Also, know the difference between recycled and refurbished batteries. A recycled replacement laptop battery is one that has been salvaged from a discarded laptop. It's used, and there's no telling how much life is left in it. A refurbished replacement laptop battery has been taken apart, had its chemical cells replaced with new ones, and restored to OEM specifications. Some refurbished batteries even last longer than OEM batteries of older model laptops, because their chemical cells are of newer technology that holds more charge. Unfortunately, you can't tell a recycled battery from a refurbished one by sight; so again, check the maker's reputation with a Google search before buying.
Oh, and before you spend your money on a new battery for your laptop, check to see if your battery is still under warranty, or if there are any recalls for it. A shiny new free battery from the manufacturer beats paying for one any day of the week! And of course, don't throw that toxic battery in the trash. Most stores that sell batteries or electronics will accept them for recycling.
Laptop Battery Longevity Tips
You can make your laptop battery last longer by following a few simple energy conservation tips:
- Don't let your battery drain completely. Old NiCad batteries needed to be "deep discharged" now and then to maintain their capacity. But modern lithium batteries area actually harmed by deep discharge. Lithium batteries in laptops, mobile phones and tablets perform best when they are topped-up frequently.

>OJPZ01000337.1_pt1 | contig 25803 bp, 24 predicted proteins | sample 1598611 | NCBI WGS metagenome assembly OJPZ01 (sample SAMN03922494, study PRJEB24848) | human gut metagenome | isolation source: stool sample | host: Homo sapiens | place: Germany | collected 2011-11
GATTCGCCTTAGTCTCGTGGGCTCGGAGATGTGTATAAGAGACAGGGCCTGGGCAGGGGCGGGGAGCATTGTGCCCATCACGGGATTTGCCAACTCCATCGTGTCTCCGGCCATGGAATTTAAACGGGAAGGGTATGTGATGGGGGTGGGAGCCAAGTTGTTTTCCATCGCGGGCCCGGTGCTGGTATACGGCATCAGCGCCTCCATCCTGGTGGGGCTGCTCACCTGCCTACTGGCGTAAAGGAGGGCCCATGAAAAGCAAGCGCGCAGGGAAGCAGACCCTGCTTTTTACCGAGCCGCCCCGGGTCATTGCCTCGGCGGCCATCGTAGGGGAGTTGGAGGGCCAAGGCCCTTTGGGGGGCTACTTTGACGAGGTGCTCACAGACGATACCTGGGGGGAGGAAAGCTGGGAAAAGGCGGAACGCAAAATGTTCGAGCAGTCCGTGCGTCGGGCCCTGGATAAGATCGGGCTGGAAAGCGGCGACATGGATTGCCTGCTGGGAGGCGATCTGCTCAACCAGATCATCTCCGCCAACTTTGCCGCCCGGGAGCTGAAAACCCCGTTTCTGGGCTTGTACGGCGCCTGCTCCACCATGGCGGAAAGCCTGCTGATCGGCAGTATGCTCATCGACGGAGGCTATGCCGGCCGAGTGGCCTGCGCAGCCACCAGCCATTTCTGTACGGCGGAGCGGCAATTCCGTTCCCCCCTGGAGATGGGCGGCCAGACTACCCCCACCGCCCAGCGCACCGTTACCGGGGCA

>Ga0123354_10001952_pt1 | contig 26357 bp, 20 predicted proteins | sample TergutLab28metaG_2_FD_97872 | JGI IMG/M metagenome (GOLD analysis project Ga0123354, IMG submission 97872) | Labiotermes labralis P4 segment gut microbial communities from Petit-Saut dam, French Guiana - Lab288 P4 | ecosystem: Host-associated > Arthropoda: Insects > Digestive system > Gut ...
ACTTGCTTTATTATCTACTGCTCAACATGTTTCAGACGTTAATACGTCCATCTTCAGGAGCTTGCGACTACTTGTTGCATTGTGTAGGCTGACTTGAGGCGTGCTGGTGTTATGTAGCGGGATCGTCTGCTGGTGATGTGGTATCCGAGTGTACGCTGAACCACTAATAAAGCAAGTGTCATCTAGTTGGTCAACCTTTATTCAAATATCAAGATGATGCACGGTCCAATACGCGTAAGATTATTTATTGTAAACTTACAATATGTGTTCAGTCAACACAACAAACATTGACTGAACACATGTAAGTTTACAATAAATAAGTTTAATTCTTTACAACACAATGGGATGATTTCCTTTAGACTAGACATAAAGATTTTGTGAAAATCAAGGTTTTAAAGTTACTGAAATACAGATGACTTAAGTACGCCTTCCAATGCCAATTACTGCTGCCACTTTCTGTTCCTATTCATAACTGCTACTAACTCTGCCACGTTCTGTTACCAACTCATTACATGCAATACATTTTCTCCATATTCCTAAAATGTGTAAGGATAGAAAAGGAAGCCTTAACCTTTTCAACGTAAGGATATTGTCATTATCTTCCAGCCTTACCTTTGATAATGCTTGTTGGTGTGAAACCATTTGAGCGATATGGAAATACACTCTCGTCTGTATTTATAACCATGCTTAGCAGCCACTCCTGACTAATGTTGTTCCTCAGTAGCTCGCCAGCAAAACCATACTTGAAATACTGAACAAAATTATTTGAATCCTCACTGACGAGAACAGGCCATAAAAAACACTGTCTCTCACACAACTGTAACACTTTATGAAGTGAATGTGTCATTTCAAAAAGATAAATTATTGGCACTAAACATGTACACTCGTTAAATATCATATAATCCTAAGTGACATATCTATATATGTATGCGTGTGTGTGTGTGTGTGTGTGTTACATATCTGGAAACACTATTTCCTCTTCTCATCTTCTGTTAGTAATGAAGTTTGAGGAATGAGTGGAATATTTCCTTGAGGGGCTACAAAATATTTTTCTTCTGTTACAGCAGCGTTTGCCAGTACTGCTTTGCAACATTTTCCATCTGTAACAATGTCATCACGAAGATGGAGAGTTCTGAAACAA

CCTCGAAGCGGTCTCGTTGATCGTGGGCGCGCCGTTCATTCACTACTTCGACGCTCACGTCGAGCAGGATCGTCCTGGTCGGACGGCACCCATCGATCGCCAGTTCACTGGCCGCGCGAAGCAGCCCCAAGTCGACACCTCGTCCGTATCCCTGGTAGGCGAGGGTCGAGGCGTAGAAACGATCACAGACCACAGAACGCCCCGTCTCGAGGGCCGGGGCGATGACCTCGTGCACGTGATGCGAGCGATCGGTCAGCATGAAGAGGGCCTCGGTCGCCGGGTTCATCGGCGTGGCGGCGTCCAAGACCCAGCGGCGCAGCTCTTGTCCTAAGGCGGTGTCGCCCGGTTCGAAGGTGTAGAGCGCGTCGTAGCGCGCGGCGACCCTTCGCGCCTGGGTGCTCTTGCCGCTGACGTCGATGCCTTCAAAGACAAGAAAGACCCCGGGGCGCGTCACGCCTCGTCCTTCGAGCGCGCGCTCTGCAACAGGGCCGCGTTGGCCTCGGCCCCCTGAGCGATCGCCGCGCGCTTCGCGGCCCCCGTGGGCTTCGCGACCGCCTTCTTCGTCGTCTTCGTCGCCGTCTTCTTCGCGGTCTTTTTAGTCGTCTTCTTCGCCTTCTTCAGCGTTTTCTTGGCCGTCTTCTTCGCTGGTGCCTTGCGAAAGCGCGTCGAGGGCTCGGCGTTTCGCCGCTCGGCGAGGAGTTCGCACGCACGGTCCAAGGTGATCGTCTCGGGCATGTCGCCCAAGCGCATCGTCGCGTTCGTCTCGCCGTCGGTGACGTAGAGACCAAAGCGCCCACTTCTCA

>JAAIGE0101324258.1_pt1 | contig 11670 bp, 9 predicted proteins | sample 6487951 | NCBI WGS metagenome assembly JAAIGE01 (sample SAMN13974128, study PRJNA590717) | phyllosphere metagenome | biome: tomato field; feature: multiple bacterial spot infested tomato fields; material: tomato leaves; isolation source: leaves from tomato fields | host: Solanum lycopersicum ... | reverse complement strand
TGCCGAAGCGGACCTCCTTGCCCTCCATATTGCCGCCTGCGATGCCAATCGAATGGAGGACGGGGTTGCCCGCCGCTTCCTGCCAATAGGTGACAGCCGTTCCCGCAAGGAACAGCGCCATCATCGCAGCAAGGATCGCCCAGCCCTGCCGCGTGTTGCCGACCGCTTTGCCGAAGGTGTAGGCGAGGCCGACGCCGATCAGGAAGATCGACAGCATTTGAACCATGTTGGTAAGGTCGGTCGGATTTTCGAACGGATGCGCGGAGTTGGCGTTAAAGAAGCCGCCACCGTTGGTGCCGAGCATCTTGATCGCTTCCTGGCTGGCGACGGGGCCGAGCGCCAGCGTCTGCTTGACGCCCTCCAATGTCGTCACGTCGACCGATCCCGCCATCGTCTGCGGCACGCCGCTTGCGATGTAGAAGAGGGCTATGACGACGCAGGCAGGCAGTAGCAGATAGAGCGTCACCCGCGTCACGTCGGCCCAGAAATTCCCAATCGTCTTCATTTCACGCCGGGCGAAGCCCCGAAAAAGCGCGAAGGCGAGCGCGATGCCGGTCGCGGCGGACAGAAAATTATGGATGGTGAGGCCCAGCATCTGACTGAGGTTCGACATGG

- Recharge your battery fully. If a battery is repeatedly only partially recharged before being used, it may never again be able to hold a full charge.
- Use appropriate power management profiles. The power management features of modern laptops and operating systems give you great control over the power consumption of a laptop's display; audio system; networking adapters; disk drives, even CPU clock speed. Become familiar with the power management features of both your operating system and the laptop's BIOS (basic input/output system). Tweak these settings to optimize performance versus battery life.
- Play DVD movies from your hard drive, or even better, a USB flash drive. It takes more battery power to spin a DVD disc drive than a hard drive, and a USB drive is more energy efficient than either. Rip your DVD discs to other media using free ripping software like Handbrake for Mac, Linux, or Windows.
- See my related article Extend Laptop Battery Life for more tips on squeezing extra run time from your battery.
If your laptop spends most of the time plugged into an AC power outlet, here's what I recommend for lithium batteries. Charge the battery to about half full, then remove it from tha laptop. Every month or so, reinstall the battery, and run the laptop on battery power until it's ready for recharge. Recharge fully, then allow it to drain back to half, and repeat the process.
Do you have a comment or question about replacing a laptop battery? Post your thoughts below...
This article was posted by Bob Rankin on 12 Apr 2012